The U.S. has concluded a number of arms sales in recent days. Is Obama summoning the ghost of Nixon's past?
While most have Americans have been consumed by the Presidential Election for the past
2 years week, a string of arms sales by U.S. companies have been announced.
- The U.S. cleared sales of Lockheed Missile Defense Systems for the United Arab Emirates and Qatar.
- Boeing’s CH-47F Chinook helicopter bested Russia’s Mi-26 in India’s $1.4 billion heavy lift helicopter competition. This serves as another setback for Russian arms in India.
- Taiwan announced on Monday it will purchase two Perry-class U.S frigates for $240 million.
I have long thought that
the Obama administration’s overarching foreign policy vision is something akin to a Neo-Nixon Doctrine
that seeks to get allies to do the heavy lifting whenever possible, with the U.S. providing niche support in areas where its capabilities cannot be replicated by allies (think Libya).
As was true with the original Nixon Doctrine, arm sales have been of crucial component of Obama’s foreign policy (along with other policies like increased training missions.) This has been especially true in the Middle East where the administration concluded the largest arms deal in history with Saudi Arabia (price tag: $60 billion) in 2010, significantly enhanced Israel’s missile defense in the form of the “Iron Dome,” concluded two separate deals with Iranian proxy Iraq for the sale of a combined 36 F-16 fighters, and has even continued selling arms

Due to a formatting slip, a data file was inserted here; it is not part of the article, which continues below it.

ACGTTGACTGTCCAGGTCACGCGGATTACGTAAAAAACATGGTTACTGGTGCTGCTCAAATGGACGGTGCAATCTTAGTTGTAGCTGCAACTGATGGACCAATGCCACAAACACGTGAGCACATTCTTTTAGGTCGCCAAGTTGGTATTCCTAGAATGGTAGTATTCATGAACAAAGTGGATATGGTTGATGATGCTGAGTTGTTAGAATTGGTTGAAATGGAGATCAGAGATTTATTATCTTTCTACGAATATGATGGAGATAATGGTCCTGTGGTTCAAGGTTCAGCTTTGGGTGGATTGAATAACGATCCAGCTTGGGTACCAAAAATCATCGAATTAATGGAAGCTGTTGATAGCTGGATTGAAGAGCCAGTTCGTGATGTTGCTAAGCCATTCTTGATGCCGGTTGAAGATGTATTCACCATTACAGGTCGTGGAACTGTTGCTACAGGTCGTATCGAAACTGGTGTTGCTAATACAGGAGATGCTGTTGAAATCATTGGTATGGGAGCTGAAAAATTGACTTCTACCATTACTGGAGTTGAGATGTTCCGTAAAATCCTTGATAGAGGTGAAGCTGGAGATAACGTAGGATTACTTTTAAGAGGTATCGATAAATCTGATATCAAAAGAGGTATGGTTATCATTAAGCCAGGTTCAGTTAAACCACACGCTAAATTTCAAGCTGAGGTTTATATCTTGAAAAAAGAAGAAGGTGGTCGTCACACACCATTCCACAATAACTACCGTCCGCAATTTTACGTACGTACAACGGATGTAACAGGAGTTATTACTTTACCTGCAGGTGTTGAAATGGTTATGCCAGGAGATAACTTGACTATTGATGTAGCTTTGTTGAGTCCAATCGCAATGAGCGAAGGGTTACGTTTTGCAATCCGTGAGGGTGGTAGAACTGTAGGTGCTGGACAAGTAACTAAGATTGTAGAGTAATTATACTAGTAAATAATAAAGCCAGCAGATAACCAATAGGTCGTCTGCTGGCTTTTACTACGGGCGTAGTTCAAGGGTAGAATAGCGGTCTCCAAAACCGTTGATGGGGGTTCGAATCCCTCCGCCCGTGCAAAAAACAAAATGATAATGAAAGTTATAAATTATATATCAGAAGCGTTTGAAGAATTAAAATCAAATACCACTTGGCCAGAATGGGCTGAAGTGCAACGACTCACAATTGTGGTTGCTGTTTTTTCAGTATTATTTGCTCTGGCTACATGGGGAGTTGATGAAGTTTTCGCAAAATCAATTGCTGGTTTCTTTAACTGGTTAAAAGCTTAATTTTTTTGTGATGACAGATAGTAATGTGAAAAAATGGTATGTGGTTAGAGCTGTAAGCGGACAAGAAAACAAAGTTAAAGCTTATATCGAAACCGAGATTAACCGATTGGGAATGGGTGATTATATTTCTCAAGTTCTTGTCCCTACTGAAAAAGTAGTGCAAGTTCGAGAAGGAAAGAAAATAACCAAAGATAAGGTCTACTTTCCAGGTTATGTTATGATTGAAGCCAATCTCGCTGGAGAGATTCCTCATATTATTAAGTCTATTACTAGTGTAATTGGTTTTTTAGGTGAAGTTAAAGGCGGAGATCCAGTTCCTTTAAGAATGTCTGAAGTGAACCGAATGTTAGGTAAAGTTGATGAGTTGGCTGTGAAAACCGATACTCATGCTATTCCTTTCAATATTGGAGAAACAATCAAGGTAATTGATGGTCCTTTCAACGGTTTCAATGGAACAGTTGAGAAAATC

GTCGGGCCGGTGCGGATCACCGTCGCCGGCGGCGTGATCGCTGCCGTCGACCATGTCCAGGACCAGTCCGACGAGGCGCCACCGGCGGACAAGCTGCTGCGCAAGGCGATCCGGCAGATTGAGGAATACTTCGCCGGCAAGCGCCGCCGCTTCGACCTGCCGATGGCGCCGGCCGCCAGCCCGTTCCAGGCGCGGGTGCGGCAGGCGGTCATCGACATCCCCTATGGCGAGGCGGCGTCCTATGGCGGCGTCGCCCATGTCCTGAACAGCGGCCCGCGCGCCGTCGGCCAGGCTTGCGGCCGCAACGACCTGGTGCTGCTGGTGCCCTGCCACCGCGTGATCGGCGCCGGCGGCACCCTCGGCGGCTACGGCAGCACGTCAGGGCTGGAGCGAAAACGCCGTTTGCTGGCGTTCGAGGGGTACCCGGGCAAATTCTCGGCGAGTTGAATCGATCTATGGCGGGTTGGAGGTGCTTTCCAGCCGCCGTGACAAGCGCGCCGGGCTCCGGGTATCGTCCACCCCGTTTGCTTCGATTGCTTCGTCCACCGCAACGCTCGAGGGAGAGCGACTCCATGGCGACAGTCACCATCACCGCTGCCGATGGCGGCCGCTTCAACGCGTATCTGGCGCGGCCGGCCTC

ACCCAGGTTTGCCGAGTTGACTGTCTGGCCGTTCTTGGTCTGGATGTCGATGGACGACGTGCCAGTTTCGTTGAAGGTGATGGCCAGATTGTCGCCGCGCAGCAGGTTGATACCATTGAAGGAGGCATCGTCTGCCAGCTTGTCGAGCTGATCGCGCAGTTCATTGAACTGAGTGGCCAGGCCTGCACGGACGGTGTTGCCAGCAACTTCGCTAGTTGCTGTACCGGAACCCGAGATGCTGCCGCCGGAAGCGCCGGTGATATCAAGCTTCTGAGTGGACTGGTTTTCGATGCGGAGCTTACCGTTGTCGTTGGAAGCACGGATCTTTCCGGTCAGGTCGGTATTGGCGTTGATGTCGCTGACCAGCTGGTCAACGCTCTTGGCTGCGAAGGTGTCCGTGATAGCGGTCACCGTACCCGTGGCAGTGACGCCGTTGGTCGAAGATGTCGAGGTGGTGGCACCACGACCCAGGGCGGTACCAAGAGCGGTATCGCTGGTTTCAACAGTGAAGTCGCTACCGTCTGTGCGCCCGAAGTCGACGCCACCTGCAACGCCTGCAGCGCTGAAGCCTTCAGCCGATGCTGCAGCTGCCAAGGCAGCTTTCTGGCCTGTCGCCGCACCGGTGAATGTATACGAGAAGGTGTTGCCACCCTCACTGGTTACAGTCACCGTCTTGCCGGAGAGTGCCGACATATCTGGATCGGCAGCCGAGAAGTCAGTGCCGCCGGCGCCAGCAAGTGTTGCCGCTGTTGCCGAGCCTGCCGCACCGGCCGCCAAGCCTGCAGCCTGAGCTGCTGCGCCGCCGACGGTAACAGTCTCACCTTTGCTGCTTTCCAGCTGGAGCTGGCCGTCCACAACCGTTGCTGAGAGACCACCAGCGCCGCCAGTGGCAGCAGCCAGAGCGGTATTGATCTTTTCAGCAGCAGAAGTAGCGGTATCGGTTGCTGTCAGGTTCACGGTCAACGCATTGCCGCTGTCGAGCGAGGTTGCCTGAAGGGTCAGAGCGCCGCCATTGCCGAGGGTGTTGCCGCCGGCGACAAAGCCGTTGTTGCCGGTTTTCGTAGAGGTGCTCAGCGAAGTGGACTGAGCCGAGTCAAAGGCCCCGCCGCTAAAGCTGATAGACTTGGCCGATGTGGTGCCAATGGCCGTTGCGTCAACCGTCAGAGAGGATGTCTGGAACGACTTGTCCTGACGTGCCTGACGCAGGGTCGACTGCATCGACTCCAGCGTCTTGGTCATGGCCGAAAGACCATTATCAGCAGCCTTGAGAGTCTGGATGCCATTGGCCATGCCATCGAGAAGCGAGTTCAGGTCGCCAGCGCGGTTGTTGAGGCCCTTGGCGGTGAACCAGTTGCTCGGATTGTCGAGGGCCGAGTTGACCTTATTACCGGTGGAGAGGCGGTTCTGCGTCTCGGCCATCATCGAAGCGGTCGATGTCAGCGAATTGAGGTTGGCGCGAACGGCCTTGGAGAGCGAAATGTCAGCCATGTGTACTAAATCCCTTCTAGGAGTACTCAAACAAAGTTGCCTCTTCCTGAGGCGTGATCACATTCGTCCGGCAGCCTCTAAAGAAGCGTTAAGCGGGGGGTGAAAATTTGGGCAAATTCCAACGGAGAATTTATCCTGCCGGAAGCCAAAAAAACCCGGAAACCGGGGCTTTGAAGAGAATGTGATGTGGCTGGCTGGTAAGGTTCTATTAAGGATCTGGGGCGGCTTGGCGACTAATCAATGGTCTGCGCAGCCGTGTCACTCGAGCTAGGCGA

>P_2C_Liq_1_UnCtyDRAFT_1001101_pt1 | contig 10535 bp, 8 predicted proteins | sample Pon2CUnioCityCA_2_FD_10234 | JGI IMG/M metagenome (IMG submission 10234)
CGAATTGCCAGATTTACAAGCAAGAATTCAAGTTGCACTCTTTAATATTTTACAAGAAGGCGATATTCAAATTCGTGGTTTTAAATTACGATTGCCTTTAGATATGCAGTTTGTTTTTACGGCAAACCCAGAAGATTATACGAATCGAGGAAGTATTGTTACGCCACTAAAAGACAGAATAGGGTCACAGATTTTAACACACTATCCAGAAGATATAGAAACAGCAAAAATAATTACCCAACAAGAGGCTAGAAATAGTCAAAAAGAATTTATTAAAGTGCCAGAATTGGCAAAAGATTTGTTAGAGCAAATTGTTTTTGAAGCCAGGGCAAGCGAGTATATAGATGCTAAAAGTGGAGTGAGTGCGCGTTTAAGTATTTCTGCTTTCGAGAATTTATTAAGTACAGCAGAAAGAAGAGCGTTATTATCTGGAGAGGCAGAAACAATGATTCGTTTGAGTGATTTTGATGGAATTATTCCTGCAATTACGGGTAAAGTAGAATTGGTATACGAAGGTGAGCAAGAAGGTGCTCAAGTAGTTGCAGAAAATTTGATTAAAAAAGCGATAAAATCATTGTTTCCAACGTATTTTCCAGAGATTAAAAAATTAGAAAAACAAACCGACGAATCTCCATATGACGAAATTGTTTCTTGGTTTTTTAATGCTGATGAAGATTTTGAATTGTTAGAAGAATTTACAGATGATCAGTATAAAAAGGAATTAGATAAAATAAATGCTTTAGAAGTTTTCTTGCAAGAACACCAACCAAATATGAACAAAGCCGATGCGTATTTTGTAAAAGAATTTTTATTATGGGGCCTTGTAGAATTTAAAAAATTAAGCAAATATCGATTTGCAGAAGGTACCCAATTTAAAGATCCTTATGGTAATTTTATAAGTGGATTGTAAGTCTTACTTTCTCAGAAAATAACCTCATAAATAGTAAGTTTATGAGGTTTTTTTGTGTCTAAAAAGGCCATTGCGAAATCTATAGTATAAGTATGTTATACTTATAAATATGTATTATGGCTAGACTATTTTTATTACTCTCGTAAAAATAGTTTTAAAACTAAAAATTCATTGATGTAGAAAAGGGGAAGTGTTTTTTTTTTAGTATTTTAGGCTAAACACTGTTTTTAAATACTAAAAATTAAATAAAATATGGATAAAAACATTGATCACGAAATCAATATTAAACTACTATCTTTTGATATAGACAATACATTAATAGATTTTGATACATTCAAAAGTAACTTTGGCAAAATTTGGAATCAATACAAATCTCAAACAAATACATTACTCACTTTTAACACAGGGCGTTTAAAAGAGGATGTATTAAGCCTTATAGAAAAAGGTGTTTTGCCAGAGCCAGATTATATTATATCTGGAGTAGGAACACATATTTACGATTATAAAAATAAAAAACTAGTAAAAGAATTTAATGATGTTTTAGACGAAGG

to Bahrain despite its internal crackdown. U.S. arms sales to Asia partners have become increasingly important since the administration decided to take a more hardline stance towards China in 2010. Washington also recently concluded a deal that allows South Korea to extend the range and payloads of its ballistic missiles.
Like all policy tools, arms sales are not without risks, as the U.S. learned with the 1979 Iranian Revolution. Additionally, as Nixon and Kissinger failed to appreciate with the Shah during their time in office, overarming an ally can be dangerous as it reduces that allies dependence on the U.S. Notwithstanding these caveats I think arms sales are smart policy when done correctly. After all, why do for oneself what others are willing to do on your behalf. Hey, it worked in WWII.
Regardless of how one feels about arms sales or who wins the election tonight, the next administration is almost certain to try and increase the amount of international arms sales U.S. companies ink with foreign countries as a way to minimize the impact defense budget cuts will have on the U.S. defense industrial base. In this vein, Jonathan Caverley and Ethan B. Kapstein’s essay in the
September issue of Foreign Affairs
should be required reading for U.S. policymakers. Caverley and Kapstein point out that the United States’ unmatched primacy in the international arms market is eroding not only because more arms exporters are emerging, but also because U.S. companies are producing increasingly sophisticated and expensive weapon systems for the Pentagon which far exceed the needs of almost every potential foreign buyer (and in many cases likely DOD’s needs, although the authors don’t say so). U.S. defense giants will need to rethink supply and demand if they want to stay competitive globally.